Antitrust officials at the Justice Department and Federal Trade Commission continued to trip over themselves last month in the race to be viewed as the agency that provides the most antitrust guidance to healthcare providers.
The Justice Department issued a business review letter Sept. 14 that cleared a New York podiatry network of antitrust problems. The FTC countered nine days later with two advisory opinions, one blessing a Colorado cardiovascular network and the other clearing a South Carolina dental network.
Ever since first lady Hillary Rodham Clinton made a passing reference at last year's American Hospital Association convention about the need for provider antitrust relief, the agencies, particularly the Justice Department, have been announcing healthcare antitrust actions to the industry (Aug. 16, 1993, p. 2).
In July, for example, the agencies released rulings one day apart on the antitrust implications of two proposed PPOs (July 11, p. 14).
In the Sept. 14 business review letter, the Justice Department addressed a proposal by the New York State Podiatric Medical Association to create a subsidiary to help its members obtain managed-care contracts. The association represents 1,400 podiatrists, or about 54% of the podiatrists practicing in the state of New York.
The Preferred Podiatric Network would facilitate managed-care contracts between plans and individual podiatrists on the network's roster. As part of bringing plans and podiatrists together, the network would provide information to plans on podiatrists' fees.
But the network won't negotiate fees on behalf of the podiatrists; fee information won't be shared among podiatrists; each podiatrist would decide individually whether to accept or reject a contract offer; and podiatrists would be free to negotiate with a plan independently.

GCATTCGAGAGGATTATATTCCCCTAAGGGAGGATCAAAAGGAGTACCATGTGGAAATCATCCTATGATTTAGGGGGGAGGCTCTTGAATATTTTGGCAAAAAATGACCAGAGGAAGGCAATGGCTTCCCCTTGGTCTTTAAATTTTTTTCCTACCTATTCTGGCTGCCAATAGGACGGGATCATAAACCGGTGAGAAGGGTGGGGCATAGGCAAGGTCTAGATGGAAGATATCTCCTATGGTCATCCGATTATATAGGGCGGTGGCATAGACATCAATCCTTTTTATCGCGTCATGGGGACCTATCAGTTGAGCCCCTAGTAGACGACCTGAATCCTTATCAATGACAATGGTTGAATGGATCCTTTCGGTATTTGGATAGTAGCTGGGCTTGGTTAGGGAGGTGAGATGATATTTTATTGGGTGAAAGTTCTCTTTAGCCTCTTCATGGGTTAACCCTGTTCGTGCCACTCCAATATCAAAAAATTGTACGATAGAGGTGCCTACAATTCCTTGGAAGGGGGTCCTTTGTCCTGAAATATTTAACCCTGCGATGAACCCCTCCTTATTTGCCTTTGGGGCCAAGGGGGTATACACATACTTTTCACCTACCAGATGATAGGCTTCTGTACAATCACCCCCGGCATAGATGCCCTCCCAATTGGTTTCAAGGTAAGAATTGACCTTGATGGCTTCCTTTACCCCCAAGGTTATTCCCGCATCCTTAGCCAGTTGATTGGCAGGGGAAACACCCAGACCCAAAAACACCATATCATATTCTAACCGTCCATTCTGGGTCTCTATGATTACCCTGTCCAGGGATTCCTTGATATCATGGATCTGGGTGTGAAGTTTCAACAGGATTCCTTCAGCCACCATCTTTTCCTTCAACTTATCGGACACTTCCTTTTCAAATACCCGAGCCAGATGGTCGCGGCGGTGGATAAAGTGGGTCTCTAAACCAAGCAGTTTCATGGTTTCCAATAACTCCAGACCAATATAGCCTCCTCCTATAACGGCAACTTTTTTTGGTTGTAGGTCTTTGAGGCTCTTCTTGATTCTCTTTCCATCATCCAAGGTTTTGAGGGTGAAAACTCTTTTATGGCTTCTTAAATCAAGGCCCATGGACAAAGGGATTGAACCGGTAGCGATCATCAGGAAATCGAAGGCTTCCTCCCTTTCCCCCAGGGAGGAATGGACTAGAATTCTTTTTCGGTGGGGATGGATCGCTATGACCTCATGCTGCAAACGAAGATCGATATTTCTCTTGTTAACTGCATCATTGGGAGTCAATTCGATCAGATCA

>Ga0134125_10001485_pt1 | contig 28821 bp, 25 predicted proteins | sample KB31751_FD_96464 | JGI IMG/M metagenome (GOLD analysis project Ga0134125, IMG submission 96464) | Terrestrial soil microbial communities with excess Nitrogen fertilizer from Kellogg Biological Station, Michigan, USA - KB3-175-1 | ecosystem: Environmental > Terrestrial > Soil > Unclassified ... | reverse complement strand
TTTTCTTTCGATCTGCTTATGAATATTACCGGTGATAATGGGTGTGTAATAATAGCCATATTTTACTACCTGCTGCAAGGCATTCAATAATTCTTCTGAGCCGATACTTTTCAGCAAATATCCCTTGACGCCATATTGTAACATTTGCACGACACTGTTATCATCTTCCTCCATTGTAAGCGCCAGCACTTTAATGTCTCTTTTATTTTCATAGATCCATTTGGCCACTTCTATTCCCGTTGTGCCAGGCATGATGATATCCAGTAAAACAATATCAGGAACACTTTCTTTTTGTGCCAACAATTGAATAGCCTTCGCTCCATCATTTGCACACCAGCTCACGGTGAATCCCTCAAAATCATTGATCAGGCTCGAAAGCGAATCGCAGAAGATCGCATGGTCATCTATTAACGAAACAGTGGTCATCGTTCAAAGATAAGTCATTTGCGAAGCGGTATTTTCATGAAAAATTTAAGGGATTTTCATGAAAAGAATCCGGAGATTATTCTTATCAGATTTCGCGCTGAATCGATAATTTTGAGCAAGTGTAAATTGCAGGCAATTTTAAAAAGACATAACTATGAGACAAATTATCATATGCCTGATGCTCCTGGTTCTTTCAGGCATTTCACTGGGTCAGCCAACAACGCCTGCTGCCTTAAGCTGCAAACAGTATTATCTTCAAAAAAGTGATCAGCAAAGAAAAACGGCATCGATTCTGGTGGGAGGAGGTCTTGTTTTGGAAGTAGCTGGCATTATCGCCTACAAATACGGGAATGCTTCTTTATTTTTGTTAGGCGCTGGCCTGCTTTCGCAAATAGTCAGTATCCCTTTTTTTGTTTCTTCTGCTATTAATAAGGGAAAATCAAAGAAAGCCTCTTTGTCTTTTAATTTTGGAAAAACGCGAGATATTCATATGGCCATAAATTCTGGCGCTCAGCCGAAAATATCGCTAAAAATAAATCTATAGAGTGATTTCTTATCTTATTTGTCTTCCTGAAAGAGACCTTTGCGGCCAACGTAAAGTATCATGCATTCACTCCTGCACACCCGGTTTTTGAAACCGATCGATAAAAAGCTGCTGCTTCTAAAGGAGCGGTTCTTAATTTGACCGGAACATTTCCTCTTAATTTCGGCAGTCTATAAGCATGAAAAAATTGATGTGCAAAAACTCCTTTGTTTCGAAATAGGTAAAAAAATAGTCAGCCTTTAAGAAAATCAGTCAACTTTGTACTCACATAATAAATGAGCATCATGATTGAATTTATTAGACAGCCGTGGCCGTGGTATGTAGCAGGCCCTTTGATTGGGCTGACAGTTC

Although the network would represent a large number of podiatrists in the state, the arrangement wouldn't raise antitrust concerns because of the safeguards against collusion among podiatrists, particularly the prohibition on the sharing of fee information, the Justice Department concluded.
Meanwhile, the FTC in two advisory opinions cleared two networks of antitrust problems because they essentially fell within an antitrust "safety zone" issued by the FTC and Justice Department last year (Sept. 20, 1993, p. 3).
One safety zone exempts physician network joint ventures in which the participants represent no more than 20% of the physicians in a particular specialty in one geographic market.
Although the two networks exceeded the safety-zone limits, the fact that they were cleared indicates that the agencies view the safety zones as flexible and that any business arrangement outside of a safety zone won't necessarily be considered illegal.
The two networks cleared by the FTC include a group of Denver-area cardiologists, whose proposed Rocky Mountain Cardiovascular Affiliates would represent about 22% of the cardiologists in the market, and a group of dentists and oral surgeons in Charleston, S.C., whose Palmetto Dental Alliance would represent about 20% and 30% of the dentists and oral surgeons, respectively, in the market.